There is nothing like a vacation to get some r&r, spend some time with loved ones, reflect on the past and think about the future. With gold now above $1000 again, about the same level of the S&P’s, the $ index just 8% from record lows and 4 more years of B52 Ben, lets reflect….Read More

Category: MacroNotes

Bankers and Beavers

Bankers and Beavers Labor Day, September 6, 2009 Drive north on US Route 1 about 2 miles from Princeton, Maine and turn right on Telephone Road. Five miles of gravel takes you to the edge of Tomah Stream, a serene, magical place on the edge of the Passamaquoddy Indian reservation. We turned onto Telephone Road….Read More

Category: Think Tank

The Elements of Deflation

As every school child knows, water is formed by the two elements of hydrogen and
oxygen in a very simple formula we all know as H2O. Today we start a series that
starts with the question, What are the elements that comprise deflation? Far
from being simple, the “equation” for deflation is as complex as that of DNA.
And sadly, while the genome project has helped us with great insights into how
DNA works, economic analysis is still back in the 1950s when it comes to
decoding deflation. Notwithstanding the paucity of understanding we can glean
from the dismal science, in this week’s letter we will start thinking about the
most fundamentally important question of the day: is inflation, or deflation,
in our future?

But quickly, I want to thank the many people who wrote very kind words about last
week’s letter. Many thought it was one of the better letters I have done in a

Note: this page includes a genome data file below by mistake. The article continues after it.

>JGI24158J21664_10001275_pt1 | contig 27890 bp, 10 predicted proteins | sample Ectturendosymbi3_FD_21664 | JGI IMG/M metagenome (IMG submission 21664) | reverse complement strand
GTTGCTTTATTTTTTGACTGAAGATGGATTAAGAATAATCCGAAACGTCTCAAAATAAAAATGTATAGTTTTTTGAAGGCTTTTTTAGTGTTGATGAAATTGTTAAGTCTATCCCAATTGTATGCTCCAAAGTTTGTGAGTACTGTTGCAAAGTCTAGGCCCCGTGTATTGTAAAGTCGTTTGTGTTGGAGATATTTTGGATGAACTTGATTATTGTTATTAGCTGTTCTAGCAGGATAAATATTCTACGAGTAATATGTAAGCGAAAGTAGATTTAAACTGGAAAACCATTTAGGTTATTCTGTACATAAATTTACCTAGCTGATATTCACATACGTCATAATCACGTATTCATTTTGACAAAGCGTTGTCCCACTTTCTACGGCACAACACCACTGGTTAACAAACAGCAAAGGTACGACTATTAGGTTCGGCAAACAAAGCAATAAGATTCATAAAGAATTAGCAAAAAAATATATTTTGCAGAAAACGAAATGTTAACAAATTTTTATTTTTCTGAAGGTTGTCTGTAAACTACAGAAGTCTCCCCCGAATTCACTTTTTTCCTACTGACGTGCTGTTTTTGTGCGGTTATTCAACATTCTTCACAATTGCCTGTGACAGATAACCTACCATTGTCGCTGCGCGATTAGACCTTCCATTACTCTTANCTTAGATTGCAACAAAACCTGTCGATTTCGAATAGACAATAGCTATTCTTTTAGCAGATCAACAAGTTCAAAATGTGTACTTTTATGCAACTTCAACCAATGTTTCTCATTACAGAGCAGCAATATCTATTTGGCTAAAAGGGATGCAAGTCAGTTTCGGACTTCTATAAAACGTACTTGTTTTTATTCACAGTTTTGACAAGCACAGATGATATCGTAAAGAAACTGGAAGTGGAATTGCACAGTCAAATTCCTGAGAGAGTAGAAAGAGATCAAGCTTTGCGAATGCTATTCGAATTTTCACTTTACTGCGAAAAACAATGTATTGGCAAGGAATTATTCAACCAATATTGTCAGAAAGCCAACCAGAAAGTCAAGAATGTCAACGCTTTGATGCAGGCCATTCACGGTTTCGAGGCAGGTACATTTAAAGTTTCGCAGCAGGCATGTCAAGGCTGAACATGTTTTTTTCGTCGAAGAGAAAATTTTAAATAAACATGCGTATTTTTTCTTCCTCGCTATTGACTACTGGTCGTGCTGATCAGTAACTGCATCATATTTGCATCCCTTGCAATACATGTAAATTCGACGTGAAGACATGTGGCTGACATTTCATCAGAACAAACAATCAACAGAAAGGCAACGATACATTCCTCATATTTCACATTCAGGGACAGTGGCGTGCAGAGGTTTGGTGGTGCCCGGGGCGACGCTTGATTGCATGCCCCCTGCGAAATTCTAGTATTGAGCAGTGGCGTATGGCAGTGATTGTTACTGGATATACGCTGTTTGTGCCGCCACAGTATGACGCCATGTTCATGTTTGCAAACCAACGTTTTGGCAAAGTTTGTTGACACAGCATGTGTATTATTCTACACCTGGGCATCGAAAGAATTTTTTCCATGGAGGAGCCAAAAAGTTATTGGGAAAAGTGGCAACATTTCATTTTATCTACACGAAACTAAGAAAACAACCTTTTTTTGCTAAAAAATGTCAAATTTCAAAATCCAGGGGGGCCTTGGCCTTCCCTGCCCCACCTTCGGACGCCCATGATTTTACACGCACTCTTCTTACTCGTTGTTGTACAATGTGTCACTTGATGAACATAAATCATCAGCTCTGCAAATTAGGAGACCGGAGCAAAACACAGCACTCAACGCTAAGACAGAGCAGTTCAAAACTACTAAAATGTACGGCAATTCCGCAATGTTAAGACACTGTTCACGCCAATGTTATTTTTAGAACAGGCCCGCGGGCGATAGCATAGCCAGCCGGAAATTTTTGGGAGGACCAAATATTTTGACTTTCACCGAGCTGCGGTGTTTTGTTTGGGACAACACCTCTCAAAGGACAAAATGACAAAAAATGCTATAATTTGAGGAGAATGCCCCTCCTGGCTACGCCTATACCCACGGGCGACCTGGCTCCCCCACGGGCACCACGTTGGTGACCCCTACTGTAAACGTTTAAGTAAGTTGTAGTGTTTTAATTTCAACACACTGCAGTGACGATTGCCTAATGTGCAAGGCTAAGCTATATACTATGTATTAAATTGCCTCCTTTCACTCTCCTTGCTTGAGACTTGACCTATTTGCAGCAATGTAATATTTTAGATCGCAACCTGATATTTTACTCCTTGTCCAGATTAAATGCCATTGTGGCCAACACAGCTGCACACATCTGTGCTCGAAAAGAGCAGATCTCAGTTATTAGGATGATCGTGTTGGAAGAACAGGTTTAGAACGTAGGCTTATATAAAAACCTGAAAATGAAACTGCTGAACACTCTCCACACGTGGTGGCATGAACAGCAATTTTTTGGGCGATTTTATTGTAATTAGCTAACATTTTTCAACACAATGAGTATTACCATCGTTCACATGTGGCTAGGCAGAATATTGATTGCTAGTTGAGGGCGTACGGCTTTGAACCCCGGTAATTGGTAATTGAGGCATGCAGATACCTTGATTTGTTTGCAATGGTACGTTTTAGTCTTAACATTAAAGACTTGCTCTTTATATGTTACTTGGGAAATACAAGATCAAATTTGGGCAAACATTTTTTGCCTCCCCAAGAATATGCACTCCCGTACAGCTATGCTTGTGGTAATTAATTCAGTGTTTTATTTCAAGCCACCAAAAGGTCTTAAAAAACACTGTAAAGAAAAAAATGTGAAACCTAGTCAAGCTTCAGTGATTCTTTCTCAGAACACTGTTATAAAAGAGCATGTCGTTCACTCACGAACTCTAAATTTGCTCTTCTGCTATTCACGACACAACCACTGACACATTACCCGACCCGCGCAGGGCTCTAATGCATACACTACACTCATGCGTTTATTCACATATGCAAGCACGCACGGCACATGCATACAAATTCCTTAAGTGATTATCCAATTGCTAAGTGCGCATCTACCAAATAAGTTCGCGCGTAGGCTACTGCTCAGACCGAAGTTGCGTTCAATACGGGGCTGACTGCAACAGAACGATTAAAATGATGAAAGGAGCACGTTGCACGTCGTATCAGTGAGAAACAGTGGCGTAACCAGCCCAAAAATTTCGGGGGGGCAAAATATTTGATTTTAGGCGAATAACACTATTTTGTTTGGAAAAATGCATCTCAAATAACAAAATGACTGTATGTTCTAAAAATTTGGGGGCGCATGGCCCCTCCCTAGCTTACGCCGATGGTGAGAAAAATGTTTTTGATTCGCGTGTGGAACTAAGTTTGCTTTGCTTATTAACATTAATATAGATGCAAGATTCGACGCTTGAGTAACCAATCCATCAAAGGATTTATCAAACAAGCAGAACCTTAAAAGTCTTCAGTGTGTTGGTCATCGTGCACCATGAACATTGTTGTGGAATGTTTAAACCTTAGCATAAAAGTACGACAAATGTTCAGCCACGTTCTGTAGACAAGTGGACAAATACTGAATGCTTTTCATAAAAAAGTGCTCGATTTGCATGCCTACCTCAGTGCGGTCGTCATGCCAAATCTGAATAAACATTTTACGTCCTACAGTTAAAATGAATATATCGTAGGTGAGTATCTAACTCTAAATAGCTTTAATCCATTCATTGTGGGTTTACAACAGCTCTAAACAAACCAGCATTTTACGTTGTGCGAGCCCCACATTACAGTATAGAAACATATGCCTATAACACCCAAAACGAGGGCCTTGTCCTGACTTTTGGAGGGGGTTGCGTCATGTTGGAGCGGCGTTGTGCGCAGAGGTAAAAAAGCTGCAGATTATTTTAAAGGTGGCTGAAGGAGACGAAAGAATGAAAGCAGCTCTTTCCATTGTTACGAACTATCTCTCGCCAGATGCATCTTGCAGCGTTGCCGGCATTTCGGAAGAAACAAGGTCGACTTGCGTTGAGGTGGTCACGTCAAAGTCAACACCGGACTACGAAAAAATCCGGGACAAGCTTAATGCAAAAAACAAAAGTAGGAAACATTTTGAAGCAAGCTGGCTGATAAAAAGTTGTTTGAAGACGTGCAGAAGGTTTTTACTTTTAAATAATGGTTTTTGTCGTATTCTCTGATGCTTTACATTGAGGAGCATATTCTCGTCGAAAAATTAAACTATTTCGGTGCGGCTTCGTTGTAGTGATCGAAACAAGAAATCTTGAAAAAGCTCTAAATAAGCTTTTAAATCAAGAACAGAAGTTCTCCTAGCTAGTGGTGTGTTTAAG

long time. If you did not read it, you can read it here. And of course, you can go there and sign up to get this letter sent to you each week for free. Why not become of my 1 million (plus and growing) closest friends?

The Failure of Economics

Among the economists and writers I regularly read, there are some who, if they agree
with me, I go back and check my assumptions – I must have been wrong. Paul Krugman is one of those thinkers. I admit to his brilliance, but his left-leaning philosophy does not particularly square with mine, and I find that most of the time I disagree.

That being said, I strongly encourage you to read his essay in the New York Times Magazine, which comes out this weekend. It is worth the high price of the Times to read it, if you can’t get it online. It is a very hard critique and analysis of the failure of current macro and financial economic
thought, which didn’t even come close to predicting the current financial
malaise. Indeed, as he points out, most schools of thought said the state we
are in could not happen. You can read at the essay if you are a member, or
register for free if you are not.

Krugman writes, as I have in repeated columns, that we have taught two generations of
economists and financial practitioners faulty theories. Even now, believers in
the Efficient Market Hypothesis and CAPM hold to their beliefs in the face of
clearly contrary evidence. It is a very thought-provoking piece and worthy of a
long weekend read. He names specific names and pulls no punches. This is as
close to starting a barroom brawl as you get in economic circles.

Read More

Category: Think Tank